Don't be alarmed, this photo was taken at Owl's Hill Nature Sanctuary this past Monday at a controlled burn.
|burns are especially useful to maintaining a moist meadow where many species nest|
The meadow around the ponds had gotten clogged with growth and burning is one way to insure that unwanted thatch, weeds, undesirable woody vegetation and some invasives can be killed. It's an ecologically sound way to improve a wildlife habitat without resorting to big gun chemicals.
I was very excited to see one...
|that's kerosene in the canister to fuel the fire|
For our meadow, field and woodland edge burn Owl's Hill staff called the Tennessee Wildlife Resource Management Agency. Their fire specialists know the best conditions under which trees and other plants will burn to get the best results safely. They take into account the temperature, humidity, wind, moisture of the vegetation, and conditions for the dispersal of smoke. They only burn if the conditions are right and Owl's Hill had been trying to get a burn scheduled for quite a while.
Sometimes you don't know that a burn will happen until the last minute! As it turned out, weather conditions were right, but, the fire didn't burn into the woodland where we had hoped it would kill the invasive honeysuckle. All kinds of conditions can keep a fire from burning as hot as hoped: in our case it was probably soil moisture and not nearly enough combustible plant matter.
But, it was still pretty cool and much of the brush was burned.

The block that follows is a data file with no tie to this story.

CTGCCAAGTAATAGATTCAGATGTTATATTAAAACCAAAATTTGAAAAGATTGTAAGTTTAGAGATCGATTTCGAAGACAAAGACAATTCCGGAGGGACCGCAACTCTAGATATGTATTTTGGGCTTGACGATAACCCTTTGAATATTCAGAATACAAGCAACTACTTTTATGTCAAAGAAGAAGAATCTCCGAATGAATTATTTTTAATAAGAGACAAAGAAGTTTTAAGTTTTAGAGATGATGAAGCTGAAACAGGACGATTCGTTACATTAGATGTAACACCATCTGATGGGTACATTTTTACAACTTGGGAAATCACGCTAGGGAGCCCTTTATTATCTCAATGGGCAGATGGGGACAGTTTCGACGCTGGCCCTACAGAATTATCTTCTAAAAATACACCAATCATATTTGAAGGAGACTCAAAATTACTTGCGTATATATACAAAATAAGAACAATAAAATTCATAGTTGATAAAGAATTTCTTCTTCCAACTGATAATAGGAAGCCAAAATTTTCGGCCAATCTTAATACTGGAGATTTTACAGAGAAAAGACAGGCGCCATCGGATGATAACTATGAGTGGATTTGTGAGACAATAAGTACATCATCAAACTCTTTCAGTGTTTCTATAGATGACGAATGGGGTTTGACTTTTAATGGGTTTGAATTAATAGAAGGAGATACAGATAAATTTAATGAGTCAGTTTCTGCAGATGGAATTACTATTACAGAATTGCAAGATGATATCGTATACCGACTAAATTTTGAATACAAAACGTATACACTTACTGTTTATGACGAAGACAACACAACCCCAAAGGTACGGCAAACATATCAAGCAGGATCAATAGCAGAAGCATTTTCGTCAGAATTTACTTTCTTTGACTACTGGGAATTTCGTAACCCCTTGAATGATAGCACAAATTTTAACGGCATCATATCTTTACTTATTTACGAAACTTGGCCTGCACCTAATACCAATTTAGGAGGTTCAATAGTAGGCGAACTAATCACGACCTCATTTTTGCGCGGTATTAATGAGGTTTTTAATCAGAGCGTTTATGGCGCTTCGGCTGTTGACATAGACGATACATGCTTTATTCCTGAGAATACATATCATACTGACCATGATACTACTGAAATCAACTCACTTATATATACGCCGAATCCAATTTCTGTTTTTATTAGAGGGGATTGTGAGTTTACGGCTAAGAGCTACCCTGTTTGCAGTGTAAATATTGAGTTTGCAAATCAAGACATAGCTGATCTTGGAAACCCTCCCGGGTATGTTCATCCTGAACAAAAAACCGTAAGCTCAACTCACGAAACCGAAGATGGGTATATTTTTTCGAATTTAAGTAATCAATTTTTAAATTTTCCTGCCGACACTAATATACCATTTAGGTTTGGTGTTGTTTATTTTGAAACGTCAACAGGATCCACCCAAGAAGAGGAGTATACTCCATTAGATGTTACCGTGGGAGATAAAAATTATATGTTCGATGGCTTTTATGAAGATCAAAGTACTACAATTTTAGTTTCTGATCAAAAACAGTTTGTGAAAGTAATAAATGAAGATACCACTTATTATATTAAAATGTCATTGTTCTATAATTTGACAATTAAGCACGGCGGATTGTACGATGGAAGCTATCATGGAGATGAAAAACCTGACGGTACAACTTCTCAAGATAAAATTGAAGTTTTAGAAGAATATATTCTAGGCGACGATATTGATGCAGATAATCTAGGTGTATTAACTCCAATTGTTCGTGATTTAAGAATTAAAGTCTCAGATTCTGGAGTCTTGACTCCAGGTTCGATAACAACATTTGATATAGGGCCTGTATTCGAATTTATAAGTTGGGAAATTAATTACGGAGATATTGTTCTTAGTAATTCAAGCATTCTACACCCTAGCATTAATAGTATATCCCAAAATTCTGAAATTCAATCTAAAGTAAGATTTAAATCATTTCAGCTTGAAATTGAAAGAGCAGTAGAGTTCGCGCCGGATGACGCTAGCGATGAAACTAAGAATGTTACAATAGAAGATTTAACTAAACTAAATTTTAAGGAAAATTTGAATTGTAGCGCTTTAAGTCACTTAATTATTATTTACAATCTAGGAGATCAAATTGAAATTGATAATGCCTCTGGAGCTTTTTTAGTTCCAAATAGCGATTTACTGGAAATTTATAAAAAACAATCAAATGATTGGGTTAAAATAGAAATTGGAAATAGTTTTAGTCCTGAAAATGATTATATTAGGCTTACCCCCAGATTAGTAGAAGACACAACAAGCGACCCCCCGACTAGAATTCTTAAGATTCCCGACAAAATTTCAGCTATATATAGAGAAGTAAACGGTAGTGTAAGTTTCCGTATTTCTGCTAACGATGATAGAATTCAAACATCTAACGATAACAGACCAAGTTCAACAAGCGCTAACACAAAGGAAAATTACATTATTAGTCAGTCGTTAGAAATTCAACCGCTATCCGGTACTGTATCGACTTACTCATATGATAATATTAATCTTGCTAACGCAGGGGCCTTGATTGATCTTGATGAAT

|burning a forest opening will help the woodland regrow where deer have eaten the plants|
If anyone asks you why periotic burns are important, you can tell them this:
"Fire acts as natures gardener by trimming back trees and over mature shrubs that shade out sun-dependent plants such as grasses and prairie flowers. After a burn, the blackened soil quickly absorbs sunlight. The warmed earth encourages seed germination. Charred plant remains turn into a rich fertilizer, encouraging new grass growth to sprout from the network of root systems deep below ground." (source)
Nature is so amazing.
"The uniformly rich soil of the Illinois and Wisconsin prairies produced so close and tall a growth of grasses that no tree could live on it. Had there been no fires, these fine prairies, so marked a feature of the country, would have been covered by the heaviest forest."
from Aldo Leopold’s A Sand County Almanac and Sketches Here and There
Gail Eichelberger is a gardener and therapist in Middle Tennessee. She loves wildflowers and native plants and thoroughly enjoys writing about the ones she grows at Clay and Limestone. She reminds all that the words and images are the property of the author and cannot be used without written permission.